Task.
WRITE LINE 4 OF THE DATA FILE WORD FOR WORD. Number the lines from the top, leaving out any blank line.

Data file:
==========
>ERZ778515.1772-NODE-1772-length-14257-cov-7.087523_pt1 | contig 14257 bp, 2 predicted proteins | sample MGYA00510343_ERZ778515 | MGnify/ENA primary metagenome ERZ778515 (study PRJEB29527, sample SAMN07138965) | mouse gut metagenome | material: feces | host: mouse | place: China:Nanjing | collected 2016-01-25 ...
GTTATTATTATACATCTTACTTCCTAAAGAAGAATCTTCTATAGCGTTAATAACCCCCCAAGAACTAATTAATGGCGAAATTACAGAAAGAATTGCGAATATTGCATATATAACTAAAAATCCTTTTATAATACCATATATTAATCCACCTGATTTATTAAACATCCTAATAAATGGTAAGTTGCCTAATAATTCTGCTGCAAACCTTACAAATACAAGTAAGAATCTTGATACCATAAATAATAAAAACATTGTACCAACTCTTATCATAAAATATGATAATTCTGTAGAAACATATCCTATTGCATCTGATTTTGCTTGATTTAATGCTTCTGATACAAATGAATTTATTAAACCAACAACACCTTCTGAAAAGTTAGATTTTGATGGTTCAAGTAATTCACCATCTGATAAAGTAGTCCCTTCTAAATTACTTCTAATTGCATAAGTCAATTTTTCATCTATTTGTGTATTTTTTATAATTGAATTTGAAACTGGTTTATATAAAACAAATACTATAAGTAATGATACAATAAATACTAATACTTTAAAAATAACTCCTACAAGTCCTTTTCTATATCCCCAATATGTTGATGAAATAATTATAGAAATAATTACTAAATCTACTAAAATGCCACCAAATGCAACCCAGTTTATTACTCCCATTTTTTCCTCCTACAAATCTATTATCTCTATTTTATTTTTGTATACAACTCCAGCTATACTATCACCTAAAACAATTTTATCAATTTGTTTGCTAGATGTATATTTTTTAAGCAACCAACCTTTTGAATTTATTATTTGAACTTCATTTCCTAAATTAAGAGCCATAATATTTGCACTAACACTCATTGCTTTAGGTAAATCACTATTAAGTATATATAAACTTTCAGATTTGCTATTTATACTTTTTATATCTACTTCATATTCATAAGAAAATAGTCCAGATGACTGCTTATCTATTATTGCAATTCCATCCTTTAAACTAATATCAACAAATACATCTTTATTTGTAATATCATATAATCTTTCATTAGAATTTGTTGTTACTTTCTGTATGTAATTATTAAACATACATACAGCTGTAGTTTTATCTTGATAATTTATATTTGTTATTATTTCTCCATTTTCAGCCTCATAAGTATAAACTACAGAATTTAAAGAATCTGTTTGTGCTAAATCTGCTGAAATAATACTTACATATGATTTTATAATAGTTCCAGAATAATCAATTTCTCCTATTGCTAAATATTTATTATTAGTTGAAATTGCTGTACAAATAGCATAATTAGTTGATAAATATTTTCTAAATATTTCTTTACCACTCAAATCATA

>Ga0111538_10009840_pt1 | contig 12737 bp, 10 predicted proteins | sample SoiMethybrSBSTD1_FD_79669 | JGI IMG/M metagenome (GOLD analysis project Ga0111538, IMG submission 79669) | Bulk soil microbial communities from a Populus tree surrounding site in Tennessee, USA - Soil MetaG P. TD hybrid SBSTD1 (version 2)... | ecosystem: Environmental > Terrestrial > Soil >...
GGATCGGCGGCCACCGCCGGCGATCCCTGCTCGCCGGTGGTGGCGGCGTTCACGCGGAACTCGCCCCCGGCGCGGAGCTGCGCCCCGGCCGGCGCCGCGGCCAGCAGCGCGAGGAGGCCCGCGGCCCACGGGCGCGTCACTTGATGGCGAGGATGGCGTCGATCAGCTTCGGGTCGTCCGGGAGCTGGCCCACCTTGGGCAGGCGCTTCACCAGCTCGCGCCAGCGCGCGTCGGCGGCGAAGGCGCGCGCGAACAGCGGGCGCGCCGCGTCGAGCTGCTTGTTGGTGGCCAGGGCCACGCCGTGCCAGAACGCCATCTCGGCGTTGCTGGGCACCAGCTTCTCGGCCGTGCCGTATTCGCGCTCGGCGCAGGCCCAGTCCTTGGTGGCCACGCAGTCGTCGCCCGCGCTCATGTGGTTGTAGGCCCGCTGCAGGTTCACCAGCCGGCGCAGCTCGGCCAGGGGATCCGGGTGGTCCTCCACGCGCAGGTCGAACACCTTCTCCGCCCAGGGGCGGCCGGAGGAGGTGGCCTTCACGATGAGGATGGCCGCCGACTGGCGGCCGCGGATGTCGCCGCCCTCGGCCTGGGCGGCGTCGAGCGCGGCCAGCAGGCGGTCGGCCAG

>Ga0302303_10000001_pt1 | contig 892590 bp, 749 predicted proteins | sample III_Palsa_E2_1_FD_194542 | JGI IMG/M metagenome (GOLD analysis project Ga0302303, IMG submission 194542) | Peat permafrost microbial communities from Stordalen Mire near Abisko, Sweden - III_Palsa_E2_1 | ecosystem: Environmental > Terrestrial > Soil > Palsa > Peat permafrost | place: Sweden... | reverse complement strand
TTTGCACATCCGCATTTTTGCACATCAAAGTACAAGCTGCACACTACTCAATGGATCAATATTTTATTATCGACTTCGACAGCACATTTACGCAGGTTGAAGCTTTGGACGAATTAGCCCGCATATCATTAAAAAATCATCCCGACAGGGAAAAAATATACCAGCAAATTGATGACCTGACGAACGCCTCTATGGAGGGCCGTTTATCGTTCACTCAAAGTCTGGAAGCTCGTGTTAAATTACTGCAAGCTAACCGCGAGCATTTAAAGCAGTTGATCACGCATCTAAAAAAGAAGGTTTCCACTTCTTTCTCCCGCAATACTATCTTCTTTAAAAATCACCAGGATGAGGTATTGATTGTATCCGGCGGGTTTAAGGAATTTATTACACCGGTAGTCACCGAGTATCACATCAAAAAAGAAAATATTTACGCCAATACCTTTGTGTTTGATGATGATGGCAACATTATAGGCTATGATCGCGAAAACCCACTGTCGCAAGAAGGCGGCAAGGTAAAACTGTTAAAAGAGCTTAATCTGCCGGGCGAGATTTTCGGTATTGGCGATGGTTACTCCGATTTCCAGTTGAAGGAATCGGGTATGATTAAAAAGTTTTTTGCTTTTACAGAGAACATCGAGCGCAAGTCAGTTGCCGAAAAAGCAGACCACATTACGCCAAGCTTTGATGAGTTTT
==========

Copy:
GGATCGGCGGCCACCGCCGGCGATCCCTGCTCGCCGGTGGTGGCGGCGTTCACGCGGAACTCGCCCCCGGCGCGGAGCTGCGCCCCGGCCGGCGCCGCGGCCAGCAGCGCGAGGAGGCCCGCGGCCCACGGGCGCGTCACTTGATGGCGAGGATGGCGTCGATCAGCTTCGGGTCGTCCGGGAGCTGGCCCACCTTGGGCAGGCGCTTCACCAGCTCGCGCCAGCGCGCGTCGGCGGCGAAGGCGCGCGCGAACAGCGGGCGCGCCGCGTCGAGCTGCTTGTTGGTGGCCAGGGCCACGCCGTGCCAGAACGCCATCTCGGCGTTGCTGGGCACCAGCTTCTCGGCCGTGCCGTATTCGCGCTCGGCGCAGGCCCAGTCCTTGGTGGCCACGCAGTCGTCGCCCGCGCTCATGTGGTTGTAGGCCCGCTGCAGGTTCACCAGCCGGCGCAGCTCGGCCAGGGGATCCGGGTGGTCCTCCACGCGCAGGTCGAACACCTTCTCCGCCCAGGGGCGGCCGGAGGAGGTGGCCTTCACGATGAGGATGGCCGCCGACTGGCGGCCGCGGATGTCGCCGCCCTCGGCCTGGGCGGCGTCGAGCGCGGCCAGCAGGCGGTCGGCCAG